This is a collaborative project between the principal investigators. However, as is to be expected, different PIs have greater focus on different aspects of the project. This report lists these major directions of research which were pursued during the funding period: (1) Computational Homology in Fluids - For the computational homology effort in thermal convection, the focus of the work during the first two years of the funding period included: (1) A clear demonstration that homology can sensitively detect the presence or absence of an important flow symmetry, (2) An investigation of homology as a probe for flow dynamics, and (3) The construction of a new convection apparatus for probing the effects of large-aspect-ratio. (2) Computational Homology in Cardiac Dynamics - We have initiated an effort to test the use of homology in characterizing data from both laboratory experiments and numerical simulations of arrhythmia in the heart. Recently, the use of high speed, high sensitivity digital imaging in conjunction with voltage sensitive fluorescent dyes has enabled researchers to visualize electrical activity on the surface of cardiac tissue, both in vitro and in vivo. (3) Magnetohydrodynamics - A new research direction is to use computational homology to analyze results of large scale simulations of 2D turbulence in the presence of magnetic fields. Such simulations are relevant to the dynamics of black hole accretion disks. The complex flow patterns from simulations exhibit strong qualitative changes as a function of magnetic field strength. Efforts to characterize the pattern changes using Fourier methods and wavelet analysis have been unsuccessful. (4) Granular Flow - two experts in the area of granular media are studying 2D model experiments of earthquake dynamics where the stress fields can be measured; these stress fields from complex patterns of 'force chains' that may be amenable to analysis using computational homology. (5) Microstructure Characterization - We extended our previous work on studying the time evolution of patterns associated with phase separation in conserved concentration fields. (6) Probabilistic Homology Validation - work on microstructure characterization is based on numerically studying the homology of certain sublevel sets of a function, whose evolution is described by deterministic or stochastic evolution equations. (7) Computational Homology and Dynamics - Topological methods can be used to rigorously describe the dynamics of nonlinear systems. We are approaching this problem from several perspectives and through a variety of systems. (8) Stress Networks in Polycrystals - we have characterized stress networks in polycrystals. This part of the project is aimed at developing homological metrics which can aid in distinguishing not only microstructures, but also derived mechanical response fields. (9) Microstructure-Controlled Drug Release - This part of the project is concerned with the development of topological metrics in the context of controlled drug delivery systems, such as drug-eluting stents. We are particularly interested in developing metrics which can be used to link the processing stage to the resulting microstructure, and ultimately to the achieved system response in terms of drug release profiles. (10) Microstructure of Fuel Cells - we have been using our computational homology software to analyze the topological structure of the void, metal and ceramic components of a Solid Oxide Fuel Cell.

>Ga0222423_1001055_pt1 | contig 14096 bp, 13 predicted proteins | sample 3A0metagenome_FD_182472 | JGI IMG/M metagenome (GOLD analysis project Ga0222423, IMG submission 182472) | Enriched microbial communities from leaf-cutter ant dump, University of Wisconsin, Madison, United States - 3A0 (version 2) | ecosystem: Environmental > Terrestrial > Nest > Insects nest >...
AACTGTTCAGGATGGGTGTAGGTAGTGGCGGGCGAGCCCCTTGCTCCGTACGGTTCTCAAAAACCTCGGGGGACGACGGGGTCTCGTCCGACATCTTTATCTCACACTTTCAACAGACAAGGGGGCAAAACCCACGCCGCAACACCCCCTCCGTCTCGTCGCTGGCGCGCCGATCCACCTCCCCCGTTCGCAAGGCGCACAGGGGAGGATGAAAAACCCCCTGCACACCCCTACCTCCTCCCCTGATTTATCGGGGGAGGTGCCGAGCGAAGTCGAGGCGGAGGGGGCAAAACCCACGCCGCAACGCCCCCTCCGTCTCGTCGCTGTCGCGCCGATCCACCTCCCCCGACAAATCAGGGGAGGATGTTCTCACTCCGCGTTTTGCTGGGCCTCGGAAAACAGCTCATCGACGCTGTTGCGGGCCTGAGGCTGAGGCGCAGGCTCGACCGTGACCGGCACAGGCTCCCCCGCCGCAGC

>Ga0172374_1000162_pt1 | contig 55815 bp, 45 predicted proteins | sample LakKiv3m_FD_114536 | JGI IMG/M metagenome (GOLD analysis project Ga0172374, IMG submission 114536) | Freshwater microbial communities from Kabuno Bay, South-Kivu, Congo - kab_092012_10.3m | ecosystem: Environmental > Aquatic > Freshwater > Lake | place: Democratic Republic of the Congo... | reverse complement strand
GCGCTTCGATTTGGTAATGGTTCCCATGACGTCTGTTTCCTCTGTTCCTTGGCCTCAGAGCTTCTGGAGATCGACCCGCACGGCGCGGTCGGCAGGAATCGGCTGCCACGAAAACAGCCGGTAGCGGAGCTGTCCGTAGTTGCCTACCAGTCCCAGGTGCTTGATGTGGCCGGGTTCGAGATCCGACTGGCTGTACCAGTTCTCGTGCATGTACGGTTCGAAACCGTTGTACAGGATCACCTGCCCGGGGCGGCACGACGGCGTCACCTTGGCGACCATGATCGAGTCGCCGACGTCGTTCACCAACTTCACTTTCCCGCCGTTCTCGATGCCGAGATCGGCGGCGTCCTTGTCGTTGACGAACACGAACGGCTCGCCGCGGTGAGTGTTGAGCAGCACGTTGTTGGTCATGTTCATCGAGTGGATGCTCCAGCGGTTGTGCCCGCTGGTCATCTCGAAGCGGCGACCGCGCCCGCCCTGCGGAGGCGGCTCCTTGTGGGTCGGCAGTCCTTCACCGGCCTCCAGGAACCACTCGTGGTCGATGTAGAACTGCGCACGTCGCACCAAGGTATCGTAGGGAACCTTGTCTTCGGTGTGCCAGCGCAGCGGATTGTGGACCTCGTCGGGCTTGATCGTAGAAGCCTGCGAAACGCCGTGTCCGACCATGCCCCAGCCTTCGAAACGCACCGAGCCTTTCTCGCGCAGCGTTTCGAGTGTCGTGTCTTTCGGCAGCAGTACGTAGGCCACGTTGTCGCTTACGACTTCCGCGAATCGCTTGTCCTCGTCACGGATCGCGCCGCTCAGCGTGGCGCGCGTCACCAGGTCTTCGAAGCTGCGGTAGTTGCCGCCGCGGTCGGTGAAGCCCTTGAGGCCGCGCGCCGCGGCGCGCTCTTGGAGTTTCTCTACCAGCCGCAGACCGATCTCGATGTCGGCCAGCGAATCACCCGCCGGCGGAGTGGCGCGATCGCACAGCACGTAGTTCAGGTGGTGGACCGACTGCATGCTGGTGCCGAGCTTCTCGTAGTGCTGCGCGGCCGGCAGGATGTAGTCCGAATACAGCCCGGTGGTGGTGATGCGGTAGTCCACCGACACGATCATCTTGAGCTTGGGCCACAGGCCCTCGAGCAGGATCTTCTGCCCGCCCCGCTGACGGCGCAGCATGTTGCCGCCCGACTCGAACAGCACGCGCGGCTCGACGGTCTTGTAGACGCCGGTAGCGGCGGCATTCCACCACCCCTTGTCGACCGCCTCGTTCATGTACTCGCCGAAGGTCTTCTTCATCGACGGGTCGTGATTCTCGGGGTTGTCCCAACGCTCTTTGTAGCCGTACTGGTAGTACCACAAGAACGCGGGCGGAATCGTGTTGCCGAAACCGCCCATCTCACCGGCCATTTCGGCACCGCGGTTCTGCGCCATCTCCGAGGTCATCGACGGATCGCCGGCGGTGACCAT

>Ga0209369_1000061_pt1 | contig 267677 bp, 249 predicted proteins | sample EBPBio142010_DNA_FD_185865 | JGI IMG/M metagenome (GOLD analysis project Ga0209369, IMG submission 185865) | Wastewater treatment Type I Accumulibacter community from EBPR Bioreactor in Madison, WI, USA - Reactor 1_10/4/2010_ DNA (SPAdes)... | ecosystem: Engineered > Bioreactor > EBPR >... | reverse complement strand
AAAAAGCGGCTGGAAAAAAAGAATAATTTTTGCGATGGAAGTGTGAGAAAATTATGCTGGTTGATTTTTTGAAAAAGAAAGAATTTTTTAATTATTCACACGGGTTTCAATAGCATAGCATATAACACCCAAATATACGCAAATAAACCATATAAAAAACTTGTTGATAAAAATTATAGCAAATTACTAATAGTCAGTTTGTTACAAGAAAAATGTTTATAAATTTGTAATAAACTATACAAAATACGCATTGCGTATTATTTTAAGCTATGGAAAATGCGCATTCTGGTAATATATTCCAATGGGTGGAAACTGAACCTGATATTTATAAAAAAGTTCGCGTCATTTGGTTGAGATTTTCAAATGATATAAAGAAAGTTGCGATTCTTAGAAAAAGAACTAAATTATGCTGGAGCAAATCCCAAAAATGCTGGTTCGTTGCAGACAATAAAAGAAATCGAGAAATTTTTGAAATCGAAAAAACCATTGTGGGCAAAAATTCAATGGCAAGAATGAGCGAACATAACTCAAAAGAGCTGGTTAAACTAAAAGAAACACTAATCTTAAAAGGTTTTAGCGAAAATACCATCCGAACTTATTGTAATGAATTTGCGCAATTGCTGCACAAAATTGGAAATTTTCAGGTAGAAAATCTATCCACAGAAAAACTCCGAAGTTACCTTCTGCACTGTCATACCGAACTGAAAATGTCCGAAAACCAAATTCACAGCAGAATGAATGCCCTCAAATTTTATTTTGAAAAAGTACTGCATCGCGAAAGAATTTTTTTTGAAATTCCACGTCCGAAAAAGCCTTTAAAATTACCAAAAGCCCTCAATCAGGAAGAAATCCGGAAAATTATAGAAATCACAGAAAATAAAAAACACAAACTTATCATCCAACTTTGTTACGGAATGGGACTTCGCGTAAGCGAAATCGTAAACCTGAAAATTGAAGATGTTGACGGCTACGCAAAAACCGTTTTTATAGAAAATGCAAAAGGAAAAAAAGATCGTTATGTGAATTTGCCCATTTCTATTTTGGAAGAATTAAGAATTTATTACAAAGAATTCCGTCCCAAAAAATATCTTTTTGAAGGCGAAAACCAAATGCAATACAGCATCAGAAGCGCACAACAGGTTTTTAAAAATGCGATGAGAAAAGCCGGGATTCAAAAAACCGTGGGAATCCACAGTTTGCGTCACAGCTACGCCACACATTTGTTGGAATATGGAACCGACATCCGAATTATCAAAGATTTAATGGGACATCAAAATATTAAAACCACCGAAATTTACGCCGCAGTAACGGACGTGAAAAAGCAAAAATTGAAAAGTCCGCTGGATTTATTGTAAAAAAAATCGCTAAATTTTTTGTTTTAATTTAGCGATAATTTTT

7. Elemental Fluorine-18 Gas: Enhanced Production and Availability

    SciTech Connect (OSTI)

    VanBrocklin, Henry F. [Department of Radiology and Biomedical Imaging

    2011-12-01T23:59:59.000Z